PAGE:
The omnibus final rule updating provisions of the Health Insurance Portability and Accountability Act (HIPAA) released Jan. 17 is designed to enhance a patient’s privacy protections, provide individuals new rights to their health information, and strengthen the government’s ability to enforce the law. “Much has changed in health care since HIPAA was enacted over 15 years ago,” said Kathleen Sebelius, secretary of the Department of Health and Human Services. “The new rule will help protect patient privacy and safeguard patient’s health information in an ever-expanding digital age.” The rule, published in the Federal Register
Jan. 25, contains final modifications to the HIPAA privacy, security, and enforcement rules mandated by the Health Information Technology for Economic and Clinical Health (HITECH) Act. Specifically, these modifications:
- Make business associates of covered entities directly liable for compliance with certain of the HIPAA privacy and security rules’ requirements;
- Strengthen the limitations on the use and disclosure of protected health information (PHI) for marketing and fund-raising purposes and prohibit the sale of protected health information without individual authorization;
- Expand individuals’ rights to receive electronic copies of their health information and to restrict disclosures to a health plan concerning treatment for which the individual has paid out of pocket in full;
- Require modifications to, and redistribution of, a covered entity’s notice of privacy practices;
- Modify the individual authorization and other requirements to facilitate research and disclosure of child immunization proof to schools and to enable access to decedent information by family members or others; and
- Adopt the HITECH Act enhancements to the enforcement rule not previously adopted in the Oct. 30, 2009, interim final rule, such as the provisions addressing enforcement of noncompliance with the HIPAA rules due to willful neglect.
The final omnibus rule also adopts changes to the HIPAA enforcement rule to incorporate the increased and tiered civil money penalty structure provided by the HITECH Act, originally published as an interim final rule on Aug. 24, 2009. This increased CMPs and caps maximum annual penalties at $1.5 million, up from $25,000. The rule also replaces the breach notification for unsecured protected health information under the HITECH Act with a new harm threshold that encompasses a more objective standard and incorporates the final rule modifying the HIPAA privacy rule as required by the Genetic Information Nondiscrimination Act to prohibit most health plans from using or disclosing genetic information for underwriting purposes. Business Associates’ Compliance
While HIPAA privacy and security rules have concentrated on health care providers, health plans, and health clearinghouses, the changes in the new rule expand many of the requirements to business associates of these entities that receive protected health information, such as contractors and subcontractors. Some of the largest data breaches reported to HHS have involved business associates. Historically, a business associate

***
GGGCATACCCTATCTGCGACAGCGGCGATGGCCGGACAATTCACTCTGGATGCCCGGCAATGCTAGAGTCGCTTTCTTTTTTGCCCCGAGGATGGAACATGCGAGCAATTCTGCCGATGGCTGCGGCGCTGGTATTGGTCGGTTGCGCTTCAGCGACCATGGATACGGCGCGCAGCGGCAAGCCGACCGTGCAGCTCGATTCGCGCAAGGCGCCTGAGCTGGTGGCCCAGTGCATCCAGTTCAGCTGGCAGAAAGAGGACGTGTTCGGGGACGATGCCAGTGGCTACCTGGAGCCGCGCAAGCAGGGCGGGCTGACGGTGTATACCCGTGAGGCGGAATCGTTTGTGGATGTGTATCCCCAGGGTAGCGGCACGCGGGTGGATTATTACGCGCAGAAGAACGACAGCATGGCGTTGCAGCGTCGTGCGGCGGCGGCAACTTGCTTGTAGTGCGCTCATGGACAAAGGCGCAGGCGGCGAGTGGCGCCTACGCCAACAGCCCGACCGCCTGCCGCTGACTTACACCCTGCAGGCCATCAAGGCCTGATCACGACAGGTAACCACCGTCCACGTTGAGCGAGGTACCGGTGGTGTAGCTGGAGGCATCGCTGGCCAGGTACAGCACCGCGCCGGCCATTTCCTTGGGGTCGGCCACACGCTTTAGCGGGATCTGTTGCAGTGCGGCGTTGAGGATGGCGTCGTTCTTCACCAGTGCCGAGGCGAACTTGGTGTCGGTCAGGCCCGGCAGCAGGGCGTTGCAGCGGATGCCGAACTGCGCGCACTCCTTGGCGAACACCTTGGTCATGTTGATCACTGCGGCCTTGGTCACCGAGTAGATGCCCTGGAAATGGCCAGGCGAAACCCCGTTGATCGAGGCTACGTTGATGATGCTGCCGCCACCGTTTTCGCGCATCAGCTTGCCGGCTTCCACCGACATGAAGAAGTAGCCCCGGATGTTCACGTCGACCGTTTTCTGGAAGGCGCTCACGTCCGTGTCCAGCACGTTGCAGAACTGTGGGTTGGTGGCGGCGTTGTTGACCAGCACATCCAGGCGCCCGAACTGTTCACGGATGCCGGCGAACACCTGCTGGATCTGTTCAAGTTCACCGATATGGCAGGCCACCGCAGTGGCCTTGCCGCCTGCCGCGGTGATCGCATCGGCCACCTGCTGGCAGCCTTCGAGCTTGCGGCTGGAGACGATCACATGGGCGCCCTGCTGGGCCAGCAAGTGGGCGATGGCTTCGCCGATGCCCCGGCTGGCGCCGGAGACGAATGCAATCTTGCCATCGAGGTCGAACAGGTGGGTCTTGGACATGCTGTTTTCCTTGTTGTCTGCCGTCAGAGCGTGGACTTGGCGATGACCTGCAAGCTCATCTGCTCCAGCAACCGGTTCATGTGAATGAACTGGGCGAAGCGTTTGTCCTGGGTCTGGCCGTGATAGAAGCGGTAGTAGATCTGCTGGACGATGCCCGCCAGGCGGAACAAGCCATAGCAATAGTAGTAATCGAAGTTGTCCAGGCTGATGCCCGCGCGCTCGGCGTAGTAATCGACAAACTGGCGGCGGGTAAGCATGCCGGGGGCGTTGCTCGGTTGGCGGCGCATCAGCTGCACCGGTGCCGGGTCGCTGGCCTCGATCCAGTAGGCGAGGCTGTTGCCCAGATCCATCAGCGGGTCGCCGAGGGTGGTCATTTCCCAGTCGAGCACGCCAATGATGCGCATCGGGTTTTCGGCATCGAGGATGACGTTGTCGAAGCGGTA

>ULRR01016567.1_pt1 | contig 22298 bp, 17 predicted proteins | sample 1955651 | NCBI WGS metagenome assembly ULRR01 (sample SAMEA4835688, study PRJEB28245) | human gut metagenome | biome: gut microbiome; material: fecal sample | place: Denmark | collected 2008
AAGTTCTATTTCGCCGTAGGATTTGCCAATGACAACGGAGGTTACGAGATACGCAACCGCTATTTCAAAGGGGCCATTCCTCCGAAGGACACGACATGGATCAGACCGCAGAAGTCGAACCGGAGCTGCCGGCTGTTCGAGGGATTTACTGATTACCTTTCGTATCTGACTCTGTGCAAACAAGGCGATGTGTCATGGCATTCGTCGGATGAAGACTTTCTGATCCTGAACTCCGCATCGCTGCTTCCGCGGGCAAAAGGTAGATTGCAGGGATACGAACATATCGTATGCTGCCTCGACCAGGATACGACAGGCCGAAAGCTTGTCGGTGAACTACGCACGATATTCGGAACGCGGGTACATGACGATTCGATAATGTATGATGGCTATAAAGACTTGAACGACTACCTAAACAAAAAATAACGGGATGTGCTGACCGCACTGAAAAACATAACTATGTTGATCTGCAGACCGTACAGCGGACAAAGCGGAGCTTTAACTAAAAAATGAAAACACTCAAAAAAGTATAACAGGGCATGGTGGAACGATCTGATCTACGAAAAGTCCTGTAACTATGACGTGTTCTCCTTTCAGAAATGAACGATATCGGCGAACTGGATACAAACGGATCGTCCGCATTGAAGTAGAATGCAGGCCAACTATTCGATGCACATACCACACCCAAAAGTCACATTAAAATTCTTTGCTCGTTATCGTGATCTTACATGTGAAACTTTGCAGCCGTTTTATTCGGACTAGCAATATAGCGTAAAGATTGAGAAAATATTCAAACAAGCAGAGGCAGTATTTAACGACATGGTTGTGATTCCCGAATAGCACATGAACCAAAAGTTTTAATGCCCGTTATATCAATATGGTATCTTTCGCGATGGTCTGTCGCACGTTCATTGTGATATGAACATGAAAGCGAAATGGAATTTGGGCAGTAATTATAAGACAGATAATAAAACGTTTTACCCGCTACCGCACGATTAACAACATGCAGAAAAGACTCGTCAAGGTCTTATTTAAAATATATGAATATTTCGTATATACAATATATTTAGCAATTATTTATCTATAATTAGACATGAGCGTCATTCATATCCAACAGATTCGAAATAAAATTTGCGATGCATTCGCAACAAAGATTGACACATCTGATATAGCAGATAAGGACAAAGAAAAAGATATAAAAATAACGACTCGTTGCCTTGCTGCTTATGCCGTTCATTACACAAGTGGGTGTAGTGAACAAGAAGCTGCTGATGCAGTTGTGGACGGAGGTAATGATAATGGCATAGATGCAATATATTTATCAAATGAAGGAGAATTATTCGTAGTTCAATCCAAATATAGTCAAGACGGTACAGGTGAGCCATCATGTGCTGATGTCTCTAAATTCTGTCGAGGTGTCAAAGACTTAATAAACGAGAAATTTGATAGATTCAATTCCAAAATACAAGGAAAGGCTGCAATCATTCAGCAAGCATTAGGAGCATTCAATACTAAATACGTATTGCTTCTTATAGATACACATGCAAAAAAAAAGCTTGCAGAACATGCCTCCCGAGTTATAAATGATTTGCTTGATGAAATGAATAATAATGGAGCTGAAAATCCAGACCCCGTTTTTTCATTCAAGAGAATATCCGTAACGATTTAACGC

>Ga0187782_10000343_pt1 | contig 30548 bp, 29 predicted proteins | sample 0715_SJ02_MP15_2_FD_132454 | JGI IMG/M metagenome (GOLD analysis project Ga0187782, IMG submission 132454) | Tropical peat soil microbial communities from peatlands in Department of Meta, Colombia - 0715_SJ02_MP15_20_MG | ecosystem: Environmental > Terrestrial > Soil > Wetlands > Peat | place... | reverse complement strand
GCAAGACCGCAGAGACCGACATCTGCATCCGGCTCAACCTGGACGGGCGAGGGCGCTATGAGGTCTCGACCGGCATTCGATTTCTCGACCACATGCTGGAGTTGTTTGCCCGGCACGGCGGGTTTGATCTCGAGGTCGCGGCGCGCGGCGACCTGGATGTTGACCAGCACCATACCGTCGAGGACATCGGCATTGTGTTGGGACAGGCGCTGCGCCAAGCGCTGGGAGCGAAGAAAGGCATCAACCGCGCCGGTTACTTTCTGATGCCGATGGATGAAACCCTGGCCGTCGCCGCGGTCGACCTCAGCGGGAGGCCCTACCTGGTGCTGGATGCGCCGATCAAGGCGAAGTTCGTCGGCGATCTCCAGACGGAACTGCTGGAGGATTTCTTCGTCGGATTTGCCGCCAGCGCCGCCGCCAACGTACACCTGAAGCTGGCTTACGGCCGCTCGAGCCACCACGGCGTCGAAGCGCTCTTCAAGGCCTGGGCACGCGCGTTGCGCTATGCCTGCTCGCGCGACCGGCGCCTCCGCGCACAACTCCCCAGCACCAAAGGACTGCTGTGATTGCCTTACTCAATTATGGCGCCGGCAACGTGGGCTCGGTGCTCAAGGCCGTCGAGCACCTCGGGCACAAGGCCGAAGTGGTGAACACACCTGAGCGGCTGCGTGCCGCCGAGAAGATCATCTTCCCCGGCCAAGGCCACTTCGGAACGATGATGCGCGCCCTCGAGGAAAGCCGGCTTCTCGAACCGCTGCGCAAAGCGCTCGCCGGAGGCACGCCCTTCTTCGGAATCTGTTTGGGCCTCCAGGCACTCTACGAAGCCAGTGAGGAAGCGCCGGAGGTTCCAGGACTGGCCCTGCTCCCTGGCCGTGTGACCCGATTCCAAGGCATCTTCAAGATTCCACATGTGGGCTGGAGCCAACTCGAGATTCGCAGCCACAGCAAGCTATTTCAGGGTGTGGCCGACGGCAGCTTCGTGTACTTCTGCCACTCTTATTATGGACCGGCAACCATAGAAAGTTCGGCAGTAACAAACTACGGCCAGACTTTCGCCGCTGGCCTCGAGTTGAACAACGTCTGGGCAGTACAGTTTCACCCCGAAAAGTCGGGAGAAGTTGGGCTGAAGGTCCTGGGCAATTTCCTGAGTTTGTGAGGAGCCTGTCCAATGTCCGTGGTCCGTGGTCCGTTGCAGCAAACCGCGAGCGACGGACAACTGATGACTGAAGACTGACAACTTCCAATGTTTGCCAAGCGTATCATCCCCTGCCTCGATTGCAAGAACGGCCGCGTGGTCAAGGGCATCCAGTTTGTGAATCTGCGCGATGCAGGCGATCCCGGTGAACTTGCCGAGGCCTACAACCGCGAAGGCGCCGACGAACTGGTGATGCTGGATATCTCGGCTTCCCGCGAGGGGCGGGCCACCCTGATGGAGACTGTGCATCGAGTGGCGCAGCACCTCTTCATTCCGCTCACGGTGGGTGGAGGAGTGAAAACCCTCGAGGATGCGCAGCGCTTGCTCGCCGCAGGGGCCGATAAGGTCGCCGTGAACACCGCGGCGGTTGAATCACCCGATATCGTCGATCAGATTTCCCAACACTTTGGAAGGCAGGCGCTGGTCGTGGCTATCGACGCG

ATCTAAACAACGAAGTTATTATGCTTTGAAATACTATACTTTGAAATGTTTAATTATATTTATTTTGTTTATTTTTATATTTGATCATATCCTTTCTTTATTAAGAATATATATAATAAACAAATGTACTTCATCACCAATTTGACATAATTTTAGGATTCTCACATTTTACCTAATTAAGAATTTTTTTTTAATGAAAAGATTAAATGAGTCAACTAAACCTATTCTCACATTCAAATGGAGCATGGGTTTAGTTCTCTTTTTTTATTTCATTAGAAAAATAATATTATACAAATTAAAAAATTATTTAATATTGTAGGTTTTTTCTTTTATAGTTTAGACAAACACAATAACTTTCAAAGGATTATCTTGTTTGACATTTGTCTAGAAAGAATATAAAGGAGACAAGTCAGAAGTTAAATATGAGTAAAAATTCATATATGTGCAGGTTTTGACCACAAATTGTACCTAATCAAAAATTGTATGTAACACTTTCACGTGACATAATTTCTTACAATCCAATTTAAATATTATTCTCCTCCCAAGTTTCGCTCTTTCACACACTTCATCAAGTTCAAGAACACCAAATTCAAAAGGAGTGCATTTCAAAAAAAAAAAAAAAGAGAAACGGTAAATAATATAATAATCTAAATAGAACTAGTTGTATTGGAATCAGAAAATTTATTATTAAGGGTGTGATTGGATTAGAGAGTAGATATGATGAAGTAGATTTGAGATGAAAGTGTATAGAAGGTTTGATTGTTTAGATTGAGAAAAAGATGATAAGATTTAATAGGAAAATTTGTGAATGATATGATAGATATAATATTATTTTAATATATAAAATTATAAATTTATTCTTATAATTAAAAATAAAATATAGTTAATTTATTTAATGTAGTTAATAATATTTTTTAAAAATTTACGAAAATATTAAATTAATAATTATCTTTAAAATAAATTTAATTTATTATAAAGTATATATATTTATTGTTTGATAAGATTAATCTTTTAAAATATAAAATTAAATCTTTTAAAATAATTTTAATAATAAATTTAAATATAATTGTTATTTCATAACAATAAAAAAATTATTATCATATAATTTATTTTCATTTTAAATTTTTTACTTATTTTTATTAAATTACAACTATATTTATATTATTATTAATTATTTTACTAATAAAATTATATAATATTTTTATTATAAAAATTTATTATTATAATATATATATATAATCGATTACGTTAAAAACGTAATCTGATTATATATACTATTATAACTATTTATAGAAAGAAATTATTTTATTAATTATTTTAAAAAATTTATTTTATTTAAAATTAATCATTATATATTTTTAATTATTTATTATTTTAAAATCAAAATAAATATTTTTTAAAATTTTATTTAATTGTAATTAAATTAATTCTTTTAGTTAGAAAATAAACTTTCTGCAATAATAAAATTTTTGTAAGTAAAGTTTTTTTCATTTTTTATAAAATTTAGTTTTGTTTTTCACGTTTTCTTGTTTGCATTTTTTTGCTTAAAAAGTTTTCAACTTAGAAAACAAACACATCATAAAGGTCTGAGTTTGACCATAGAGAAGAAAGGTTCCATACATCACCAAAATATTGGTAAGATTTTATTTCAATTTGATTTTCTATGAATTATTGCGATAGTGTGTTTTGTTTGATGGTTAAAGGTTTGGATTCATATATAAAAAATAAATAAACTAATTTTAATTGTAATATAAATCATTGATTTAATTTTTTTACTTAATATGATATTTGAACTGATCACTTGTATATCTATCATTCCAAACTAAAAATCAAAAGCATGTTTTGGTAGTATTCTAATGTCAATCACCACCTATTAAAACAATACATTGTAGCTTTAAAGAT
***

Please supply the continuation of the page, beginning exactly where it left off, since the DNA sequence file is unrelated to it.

has been defined as a person who, on behalf of a covered entity or an organized health care arrangement, performed or assisted in the performance of a function or activity regulated by HIPAA and involving the use or disclosure of individually identifiable health information. The definition included, by way of example, various functions that a business associate may provide, including legal, actuarial, accounting, consulting, management, administrative, or financial services. Various changes have been made to this definition in the final rule. For one, patient safety activities have been added to the list of functions and activities that a person may undertake on behalf of a covered entity that give rise to a business associate relationship. In addition, the definition of a business associate
now includes both a list of activities that constitute business associate activities and those that specifically fall outside the definition of a business associate. The following are now specifically included in the definition as examples of business associates:
- A health information organization, e-prescribing gateway, or other person that provides data transmission services with respect to PHI to a covered entity and that requires access to such PHI on a routine basis;
- A person who offers a personal health record to one or more individuals on behalf of a covered entity; and
Data Breach Incidents
- A subcontractor that creates, receives, maintains, or transmits PHI on behalf of the business associate.
HHS replaces the harm standards for data breach incidents, requiring notification to individuals unless there is a low probability the data were compromised. This may be the biggest change, analysts say, since the interim final rule required entities to notify individuals that their protected health information had been breached only if they determined through a risk assessment that the individuals could suffer financial, reputational, or other harm. Patients’ Rights
Individual rights are expanded in the new rule as follows:
- Patients can ask for a copy of their electronic medical records in an electronic form;
- When individuals pay by cash they can instruct their provider not to share information about their treatment with their health plan;
- New limits are set on how information is used and disclosed for marketing and fund-raising purposes; and
- An individual’s health information cannot be sold without his or her permission.
The rule becomes effective March 26, but covered entities and their business associates have until Sept. 23 to comply with most provisions. In the case of existing business associate agreements, covered entities have until September 2014 to make changes. The omnibus final rule is available at www.gpo.gov/fdsys/pkg/FR-2013-01-25/pdf/2013-01073.pdf.